Nevertheless, it is not age itself that bothers us, but the visible signs of aging that can make us feel old despite the fact that we feel young and vital. The health and look of our skin – whether on our face or on our body – plays a major part in how old we feel, and is seen as the most common indicator to others of our age.

Many things cause our skin to age. Our genes largely control the aging process and the visible signs on our skin. With time, we all get visible lines on our face. It is natural for our face to lose some of its youthfullness. We notice our skin becoming thinner and drier. This is called “intrinsic aging” and there is nothing that we can do about it. On the other hand “extrinsic aging” which depends on our environment and lifestyle choices can cause our skin to age prematurely. By taking some preventive actions, we can slow the effects that this type of aging has on our skin.

Some dermatologists suggest that as much as 80% of complications associated with skin aging are the result of sun exposure. Regardless of the precise percentage, if you are looking for proof of the effects of sun, simply compare the skin on your face and back of hands with the skin on a part of your body not often exposed to the sun.

UV rays emitted by the sun create free radicals that damage the skin’s cell and destroy the collagen and elastin in the dermis, resulting in wrinkles and sagging skin. UV rays also act as an accelerator for the production of skin pigment (melanin), resulting in the appearance of sun spots or age spots.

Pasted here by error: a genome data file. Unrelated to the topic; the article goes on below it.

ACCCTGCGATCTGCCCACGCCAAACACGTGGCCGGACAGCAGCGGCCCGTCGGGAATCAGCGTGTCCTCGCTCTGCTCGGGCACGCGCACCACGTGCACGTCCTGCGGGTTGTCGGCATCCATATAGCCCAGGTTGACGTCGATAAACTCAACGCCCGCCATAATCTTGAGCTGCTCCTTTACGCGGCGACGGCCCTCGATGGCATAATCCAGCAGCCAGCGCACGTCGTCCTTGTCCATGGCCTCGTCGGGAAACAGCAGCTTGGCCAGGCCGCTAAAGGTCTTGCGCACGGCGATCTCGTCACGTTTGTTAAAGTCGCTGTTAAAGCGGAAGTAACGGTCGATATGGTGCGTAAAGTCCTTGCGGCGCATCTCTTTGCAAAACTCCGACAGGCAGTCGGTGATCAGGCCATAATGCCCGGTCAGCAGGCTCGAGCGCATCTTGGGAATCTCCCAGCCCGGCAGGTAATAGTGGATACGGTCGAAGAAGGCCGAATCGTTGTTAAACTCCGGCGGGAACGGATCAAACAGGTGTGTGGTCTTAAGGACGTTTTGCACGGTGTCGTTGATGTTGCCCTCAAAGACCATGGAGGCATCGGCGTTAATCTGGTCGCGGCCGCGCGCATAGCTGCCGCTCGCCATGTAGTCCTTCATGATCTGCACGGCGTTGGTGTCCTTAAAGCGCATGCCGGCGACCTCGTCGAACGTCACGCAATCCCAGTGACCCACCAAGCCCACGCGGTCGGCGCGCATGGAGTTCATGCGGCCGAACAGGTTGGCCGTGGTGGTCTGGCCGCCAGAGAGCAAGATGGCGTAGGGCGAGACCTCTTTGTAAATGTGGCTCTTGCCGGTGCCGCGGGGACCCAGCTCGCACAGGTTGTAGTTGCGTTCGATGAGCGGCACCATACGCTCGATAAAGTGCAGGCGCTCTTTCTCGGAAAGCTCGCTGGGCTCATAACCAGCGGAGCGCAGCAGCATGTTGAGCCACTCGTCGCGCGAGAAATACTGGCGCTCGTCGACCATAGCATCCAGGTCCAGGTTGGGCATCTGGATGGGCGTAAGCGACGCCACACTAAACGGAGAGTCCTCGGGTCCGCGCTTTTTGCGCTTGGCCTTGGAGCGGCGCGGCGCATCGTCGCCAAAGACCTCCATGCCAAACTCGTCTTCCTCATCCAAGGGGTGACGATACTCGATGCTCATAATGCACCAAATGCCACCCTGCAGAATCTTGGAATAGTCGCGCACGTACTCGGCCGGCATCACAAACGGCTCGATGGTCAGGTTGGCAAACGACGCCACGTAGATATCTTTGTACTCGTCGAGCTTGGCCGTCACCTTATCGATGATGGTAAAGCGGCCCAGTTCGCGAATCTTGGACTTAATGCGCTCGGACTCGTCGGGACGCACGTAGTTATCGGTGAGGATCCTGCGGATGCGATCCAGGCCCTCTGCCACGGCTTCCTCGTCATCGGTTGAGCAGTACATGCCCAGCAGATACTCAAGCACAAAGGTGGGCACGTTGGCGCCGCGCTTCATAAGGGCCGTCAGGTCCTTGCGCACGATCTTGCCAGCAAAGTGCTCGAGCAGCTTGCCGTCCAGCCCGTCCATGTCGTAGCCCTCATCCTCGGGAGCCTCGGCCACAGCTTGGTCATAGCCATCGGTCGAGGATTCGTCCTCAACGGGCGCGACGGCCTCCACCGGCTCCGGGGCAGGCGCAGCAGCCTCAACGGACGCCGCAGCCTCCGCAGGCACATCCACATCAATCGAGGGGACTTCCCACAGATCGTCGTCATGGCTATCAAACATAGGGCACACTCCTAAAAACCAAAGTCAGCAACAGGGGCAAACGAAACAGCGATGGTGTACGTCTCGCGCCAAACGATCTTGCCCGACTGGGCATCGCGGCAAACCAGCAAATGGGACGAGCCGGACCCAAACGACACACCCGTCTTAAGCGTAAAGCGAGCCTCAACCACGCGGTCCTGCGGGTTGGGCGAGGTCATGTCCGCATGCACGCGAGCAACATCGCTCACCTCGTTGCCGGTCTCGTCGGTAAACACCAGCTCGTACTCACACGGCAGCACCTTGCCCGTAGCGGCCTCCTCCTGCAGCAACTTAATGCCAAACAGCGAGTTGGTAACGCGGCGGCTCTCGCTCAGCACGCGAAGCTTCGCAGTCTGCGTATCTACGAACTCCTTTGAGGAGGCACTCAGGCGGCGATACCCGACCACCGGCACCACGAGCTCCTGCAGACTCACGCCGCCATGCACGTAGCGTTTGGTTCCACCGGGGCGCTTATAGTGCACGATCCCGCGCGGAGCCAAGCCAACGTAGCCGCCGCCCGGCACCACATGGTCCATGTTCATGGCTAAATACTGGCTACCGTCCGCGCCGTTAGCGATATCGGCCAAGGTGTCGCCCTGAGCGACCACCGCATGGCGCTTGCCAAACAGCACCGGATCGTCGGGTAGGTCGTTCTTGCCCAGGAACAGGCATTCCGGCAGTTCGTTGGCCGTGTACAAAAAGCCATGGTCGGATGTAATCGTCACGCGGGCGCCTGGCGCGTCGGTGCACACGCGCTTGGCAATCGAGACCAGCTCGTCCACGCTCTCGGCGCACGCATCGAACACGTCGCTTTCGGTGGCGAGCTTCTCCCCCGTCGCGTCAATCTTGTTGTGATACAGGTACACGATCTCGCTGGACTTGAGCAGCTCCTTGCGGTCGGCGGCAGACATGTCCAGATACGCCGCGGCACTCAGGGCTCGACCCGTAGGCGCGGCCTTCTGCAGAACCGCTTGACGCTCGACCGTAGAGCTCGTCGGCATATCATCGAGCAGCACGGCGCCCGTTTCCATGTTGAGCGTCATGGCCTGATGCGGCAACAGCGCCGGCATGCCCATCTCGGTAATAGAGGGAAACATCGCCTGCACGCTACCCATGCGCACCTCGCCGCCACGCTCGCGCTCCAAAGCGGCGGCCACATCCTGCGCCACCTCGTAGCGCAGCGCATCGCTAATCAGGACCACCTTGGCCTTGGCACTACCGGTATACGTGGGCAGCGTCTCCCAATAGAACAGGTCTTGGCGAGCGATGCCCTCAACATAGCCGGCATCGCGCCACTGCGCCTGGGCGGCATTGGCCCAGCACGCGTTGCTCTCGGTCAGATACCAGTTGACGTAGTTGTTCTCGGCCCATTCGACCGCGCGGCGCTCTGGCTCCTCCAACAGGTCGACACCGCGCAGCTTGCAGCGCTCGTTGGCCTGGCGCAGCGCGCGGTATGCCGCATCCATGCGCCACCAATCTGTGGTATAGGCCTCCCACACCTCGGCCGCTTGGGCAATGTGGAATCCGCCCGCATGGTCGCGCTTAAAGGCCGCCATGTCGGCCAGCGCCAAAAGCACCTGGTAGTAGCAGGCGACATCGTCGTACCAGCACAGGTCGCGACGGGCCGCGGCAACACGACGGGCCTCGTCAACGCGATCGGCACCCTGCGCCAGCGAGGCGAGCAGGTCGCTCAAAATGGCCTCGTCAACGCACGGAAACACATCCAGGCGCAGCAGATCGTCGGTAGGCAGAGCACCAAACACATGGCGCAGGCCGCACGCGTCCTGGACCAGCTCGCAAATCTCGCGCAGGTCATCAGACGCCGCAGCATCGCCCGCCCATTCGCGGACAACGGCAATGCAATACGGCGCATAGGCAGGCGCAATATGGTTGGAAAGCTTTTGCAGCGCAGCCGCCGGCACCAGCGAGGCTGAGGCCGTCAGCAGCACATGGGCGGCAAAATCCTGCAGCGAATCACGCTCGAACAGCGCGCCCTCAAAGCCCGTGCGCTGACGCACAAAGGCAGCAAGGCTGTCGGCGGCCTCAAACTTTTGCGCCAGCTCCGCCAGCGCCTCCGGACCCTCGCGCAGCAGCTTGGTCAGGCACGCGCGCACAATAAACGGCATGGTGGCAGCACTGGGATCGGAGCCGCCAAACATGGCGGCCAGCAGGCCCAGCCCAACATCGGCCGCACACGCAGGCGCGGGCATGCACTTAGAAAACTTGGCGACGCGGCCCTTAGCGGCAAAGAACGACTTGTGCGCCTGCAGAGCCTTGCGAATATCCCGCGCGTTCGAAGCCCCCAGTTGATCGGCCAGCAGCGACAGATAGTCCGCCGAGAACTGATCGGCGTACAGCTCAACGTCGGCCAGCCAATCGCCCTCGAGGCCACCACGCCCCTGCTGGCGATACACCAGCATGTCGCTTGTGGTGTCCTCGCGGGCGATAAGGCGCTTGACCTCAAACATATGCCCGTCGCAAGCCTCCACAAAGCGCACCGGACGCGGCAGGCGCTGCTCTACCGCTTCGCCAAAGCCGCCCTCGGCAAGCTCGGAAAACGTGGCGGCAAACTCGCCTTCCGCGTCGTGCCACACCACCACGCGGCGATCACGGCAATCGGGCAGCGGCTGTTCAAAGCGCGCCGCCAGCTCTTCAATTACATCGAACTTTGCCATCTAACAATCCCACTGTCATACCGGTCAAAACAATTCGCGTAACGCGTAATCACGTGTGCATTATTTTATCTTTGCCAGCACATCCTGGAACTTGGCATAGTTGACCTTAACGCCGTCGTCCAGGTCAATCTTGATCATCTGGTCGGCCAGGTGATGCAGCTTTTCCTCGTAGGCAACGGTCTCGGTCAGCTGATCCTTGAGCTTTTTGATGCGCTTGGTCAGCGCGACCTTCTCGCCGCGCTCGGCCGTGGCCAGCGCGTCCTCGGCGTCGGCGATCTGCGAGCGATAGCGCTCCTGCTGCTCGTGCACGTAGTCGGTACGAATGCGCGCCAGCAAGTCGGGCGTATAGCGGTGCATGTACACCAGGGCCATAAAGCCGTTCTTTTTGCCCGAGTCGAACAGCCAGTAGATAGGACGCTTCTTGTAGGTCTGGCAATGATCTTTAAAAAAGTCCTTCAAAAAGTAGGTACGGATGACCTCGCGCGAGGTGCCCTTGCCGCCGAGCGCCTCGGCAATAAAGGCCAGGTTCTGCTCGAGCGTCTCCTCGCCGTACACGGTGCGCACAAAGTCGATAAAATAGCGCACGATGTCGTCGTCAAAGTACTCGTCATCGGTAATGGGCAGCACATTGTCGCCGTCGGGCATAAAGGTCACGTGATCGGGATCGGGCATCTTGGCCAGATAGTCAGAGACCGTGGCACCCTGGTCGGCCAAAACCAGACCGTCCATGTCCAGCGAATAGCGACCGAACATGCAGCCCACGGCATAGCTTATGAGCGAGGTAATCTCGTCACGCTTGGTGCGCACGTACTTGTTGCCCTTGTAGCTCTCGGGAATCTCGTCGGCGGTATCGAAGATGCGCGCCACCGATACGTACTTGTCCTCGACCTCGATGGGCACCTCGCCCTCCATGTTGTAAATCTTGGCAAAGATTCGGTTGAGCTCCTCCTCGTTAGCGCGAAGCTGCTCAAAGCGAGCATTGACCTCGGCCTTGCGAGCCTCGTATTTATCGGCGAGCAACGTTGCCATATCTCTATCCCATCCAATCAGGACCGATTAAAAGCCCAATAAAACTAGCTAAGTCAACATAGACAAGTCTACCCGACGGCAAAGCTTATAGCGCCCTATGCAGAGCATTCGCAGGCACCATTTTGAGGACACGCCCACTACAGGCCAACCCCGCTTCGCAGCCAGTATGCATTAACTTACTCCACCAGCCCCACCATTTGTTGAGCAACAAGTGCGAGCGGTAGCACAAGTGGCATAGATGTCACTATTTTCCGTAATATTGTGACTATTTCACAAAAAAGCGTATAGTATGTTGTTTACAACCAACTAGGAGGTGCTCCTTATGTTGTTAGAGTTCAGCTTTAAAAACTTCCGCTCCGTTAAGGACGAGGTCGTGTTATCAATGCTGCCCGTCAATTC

What are Free Radicals and Oxidative Stress?

The definition of free radicals according to Webster’s new College Dictionary is:
“An atom or molecule having at least one unpaired electron: free radicals are usually very reactive and unstable, and can damage healthy body cells “.

One group of free radicals which is a byproduct of mitochondrial oxygen metabolism processes is Reactive Oxygen Species (ROS). The ROS group always contains Oxygen or Per Oxides and is highly unstable. ROS can also be generated as a result of ionizing radiation such as UV radiation.

The body deals with the free radicals, more specifically ROS, via specific enzymes that break them down or neutralize them or through antioxidants such as vitamins C and E. Antioxidants prevent oxidative reactions, often by scavenging ROS before they can damage cells.
Normally, the body can handle ROS, but if antioxidants are unavailable, or if the ROS production becomes excessive, damage can occur which is labeled “Oxidative Stress”.

Of particular importance is that ROS damage accumulates with age. This can be as a result of increased ROS production combined with a decrease in cellular antioxidant activity. Exposure to UV, stress, smoking and alcohol can increase ROS levels in the skin. The free radicals will alter the structure of our proteins, therefore damaging the collagen and weakening cellular structure.

How to reduce the effect of free radicals on the skin?

The best way is prevention: first, avoid UV damage by limiting exposure to sunlight during peak hours. In addition, always apply sunscreen when going out in the sun. It is also important to avoid smoking and excessive alcohol consumption.

The NowmMi treatment can also help you to reduce the effects of free radicals. A weekly treatment can help you to dramatically boost the amount of vitamin C and E antioxidants in your skin and protect against extrinsic aging.